Don’t let the Oscars tell you how to look after having a baby
Did you happen to catch the Oscars a few weeks ago? No doubt you were dazzled by the gorgeous celebrities and their stunning appearances. Who doesn’t love seeing what the fashion will be on the red carpet and what surprises might show up?
But I’ll tell you this: If you are a newly postpartum mom who happened to watch, chances are you noticed Scarlett Johannson or Zoe Saldana. These new moms gave birth recently—Johannson in September and Zaldana (to twins!) in November.
And what was it that everyone was talking about with them? Why, how they got their bodies back so quickly, of course! How they make such “hot mamas!” Because, of course, that’s what we care about!
I am here to tell you, the new mom who was sitting on the couch, still in your maternity pants, eating ice cream, and feeling anything but beautiful as you watched these women walk down the red carpet: how they look is not the standard. It is not normal. Don’t try to be them.
Now, of course, I can’t comment on these celebrities’ individual health regimens and whether or not what they are eating or how they are exercising is healthy. But just like those commercials for the latest diet phase: “These results are not typical.” Chances are they have a team of nutritionists, personal trainers, chefs, nannies, stylists, and make-up artists who are helping them achieve their flawless selves. Heck, we new moms are just thrilled if we get to shower before dinnertime, right?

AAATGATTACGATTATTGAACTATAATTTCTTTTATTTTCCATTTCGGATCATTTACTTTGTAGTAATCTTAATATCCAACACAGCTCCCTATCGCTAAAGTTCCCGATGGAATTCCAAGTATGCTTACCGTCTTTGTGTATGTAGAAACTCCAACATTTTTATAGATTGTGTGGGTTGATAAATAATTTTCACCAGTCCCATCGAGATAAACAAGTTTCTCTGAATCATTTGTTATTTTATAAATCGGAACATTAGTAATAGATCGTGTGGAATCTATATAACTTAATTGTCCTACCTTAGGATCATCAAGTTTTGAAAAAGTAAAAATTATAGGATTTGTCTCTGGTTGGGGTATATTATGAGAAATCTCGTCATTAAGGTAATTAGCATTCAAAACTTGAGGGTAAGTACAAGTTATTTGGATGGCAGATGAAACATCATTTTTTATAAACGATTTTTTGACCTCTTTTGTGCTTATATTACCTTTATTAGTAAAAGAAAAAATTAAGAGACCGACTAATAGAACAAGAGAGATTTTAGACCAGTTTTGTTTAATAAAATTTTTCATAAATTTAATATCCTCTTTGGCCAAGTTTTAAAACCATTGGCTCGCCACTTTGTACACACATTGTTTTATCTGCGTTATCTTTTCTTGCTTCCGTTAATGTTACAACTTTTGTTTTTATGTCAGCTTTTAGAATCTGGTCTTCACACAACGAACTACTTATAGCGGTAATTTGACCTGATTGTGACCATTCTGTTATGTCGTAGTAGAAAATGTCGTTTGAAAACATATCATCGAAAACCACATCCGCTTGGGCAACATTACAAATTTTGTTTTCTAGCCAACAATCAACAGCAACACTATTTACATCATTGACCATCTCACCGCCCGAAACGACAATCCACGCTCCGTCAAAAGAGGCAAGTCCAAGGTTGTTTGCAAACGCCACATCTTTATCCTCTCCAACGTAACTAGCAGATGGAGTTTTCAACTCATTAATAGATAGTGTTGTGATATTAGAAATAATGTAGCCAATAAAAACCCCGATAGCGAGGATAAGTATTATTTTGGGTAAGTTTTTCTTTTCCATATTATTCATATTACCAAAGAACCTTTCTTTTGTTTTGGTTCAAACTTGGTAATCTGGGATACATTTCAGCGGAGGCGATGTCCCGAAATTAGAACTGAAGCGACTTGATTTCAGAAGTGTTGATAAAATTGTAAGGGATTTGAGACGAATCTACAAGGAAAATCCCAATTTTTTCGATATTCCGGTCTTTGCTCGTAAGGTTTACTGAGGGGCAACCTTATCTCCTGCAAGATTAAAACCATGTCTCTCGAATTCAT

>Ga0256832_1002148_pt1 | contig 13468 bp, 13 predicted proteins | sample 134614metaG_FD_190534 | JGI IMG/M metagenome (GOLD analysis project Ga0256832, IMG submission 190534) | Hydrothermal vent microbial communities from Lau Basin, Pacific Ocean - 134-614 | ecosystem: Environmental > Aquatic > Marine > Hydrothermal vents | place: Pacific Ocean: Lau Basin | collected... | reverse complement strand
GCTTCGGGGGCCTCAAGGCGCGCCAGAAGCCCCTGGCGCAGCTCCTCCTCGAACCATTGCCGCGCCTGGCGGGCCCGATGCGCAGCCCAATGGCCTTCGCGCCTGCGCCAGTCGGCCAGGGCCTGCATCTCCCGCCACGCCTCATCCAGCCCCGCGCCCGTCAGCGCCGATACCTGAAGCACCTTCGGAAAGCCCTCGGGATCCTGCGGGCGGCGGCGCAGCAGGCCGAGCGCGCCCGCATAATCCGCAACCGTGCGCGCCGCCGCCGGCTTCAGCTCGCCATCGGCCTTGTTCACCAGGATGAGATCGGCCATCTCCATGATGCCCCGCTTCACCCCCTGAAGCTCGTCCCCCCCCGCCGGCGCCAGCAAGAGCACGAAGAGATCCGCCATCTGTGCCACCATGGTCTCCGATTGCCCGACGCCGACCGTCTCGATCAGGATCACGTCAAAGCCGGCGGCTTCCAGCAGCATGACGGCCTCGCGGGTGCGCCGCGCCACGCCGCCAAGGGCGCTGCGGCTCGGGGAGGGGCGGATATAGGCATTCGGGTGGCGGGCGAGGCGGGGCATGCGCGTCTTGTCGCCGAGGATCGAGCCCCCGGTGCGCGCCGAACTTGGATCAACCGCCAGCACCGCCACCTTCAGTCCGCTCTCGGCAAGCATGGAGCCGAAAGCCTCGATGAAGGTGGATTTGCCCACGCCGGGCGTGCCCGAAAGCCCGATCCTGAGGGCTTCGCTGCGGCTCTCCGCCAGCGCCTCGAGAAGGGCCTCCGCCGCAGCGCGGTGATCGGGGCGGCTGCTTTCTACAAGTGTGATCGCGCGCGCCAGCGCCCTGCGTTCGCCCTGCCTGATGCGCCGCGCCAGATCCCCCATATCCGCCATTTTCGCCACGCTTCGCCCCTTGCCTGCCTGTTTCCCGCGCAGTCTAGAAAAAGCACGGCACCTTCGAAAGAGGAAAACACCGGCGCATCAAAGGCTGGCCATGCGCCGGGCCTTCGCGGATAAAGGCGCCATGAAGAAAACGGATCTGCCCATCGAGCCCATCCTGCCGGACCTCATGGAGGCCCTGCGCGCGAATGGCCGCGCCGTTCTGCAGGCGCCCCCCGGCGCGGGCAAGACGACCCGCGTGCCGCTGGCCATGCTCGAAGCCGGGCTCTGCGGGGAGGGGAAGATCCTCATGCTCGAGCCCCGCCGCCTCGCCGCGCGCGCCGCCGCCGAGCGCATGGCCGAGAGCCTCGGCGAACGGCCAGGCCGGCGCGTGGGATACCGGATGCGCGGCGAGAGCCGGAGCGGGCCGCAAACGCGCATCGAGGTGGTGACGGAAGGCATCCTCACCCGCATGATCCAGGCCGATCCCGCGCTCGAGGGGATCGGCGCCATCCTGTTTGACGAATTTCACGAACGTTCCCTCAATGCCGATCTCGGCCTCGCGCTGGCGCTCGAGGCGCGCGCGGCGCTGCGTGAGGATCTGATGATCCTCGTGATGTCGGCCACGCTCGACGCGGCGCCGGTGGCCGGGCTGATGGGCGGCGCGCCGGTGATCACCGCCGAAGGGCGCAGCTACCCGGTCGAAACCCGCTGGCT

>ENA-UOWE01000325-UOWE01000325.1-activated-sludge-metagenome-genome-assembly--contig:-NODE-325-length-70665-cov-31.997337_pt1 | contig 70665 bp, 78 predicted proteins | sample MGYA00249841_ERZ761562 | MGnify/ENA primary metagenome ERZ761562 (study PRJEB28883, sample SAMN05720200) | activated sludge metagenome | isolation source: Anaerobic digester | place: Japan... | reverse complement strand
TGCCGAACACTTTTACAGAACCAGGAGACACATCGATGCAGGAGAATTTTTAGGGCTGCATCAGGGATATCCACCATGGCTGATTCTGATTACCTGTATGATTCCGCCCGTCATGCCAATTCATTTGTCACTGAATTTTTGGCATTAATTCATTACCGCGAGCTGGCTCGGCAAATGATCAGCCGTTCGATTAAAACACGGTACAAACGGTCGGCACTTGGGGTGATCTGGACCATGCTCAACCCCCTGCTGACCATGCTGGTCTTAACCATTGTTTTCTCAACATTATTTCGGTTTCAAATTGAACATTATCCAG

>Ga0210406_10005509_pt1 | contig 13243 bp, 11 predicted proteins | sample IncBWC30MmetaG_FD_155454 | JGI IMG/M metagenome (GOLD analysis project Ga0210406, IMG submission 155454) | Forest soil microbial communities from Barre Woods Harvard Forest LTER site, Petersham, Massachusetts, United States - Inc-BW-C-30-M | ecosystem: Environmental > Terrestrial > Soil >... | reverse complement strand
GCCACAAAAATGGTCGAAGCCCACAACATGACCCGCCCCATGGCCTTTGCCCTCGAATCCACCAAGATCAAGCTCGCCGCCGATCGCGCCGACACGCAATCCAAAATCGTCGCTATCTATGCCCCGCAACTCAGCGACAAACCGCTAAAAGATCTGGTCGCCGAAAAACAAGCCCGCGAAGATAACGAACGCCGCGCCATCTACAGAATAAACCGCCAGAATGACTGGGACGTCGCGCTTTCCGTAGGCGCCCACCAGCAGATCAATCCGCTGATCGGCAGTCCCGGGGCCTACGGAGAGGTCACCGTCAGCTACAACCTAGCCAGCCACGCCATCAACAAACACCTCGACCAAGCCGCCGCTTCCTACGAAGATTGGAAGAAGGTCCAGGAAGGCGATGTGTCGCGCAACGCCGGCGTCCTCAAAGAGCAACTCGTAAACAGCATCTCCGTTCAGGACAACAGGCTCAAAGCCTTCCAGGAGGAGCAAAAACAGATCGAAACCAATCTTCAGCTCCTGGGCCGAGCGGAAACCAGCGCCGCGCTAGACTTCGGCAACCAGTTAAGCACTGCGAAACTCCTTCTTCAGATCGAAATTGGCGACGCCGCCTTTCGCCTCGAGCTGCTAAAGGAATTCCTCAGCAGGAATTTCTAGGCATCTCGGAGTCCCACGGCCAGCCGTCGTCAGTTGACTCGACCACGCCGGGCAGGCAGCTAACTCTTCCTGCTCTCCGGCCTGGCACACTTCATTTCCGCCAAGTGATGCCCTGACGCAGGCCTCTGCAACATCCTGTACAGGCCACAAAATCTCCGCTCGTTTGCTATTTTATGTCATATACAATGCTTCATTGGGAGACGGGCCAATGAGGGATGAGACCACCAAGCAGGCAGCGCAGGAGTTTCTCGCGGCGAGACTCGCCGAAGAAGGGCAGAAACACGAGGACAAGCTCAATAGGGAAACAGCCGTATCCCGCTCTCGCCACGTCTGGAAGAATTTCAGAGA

It’s perfectly normal to want to get your body back after having given birth. But the focus should be on staying realistic about your goals, doing it for the right reasons, and understanding that as gradually as you put the weight on is how gradual it should come off.
Unfortunately, our media doesn’t make keeping this perspective easy, does it? One news outlet that covered Scarlett Johannson’s appearance gushed, “But there was one part of her dress we couldn’t keep our eyes off of—her teeny tiny waist! We would love to know what her secret was because her body bounced back in record time!”
Really? Is that really what matters—her teeny tiny waist? Is this the right message to send to moms and women in general; that the media will only gush about you if you immediately fit into your (already super tiny) pre-pregnancy clothes?
I’m not too interested in her secret, quite frankly.
So new mom still in sweatpants: Be healthy. Exercise and eat right when you can. But don’t worry about your baby pooch. You just grew a human and birthed him or her. I’d say that’s a pretty good reason to carry around a few extra pounds!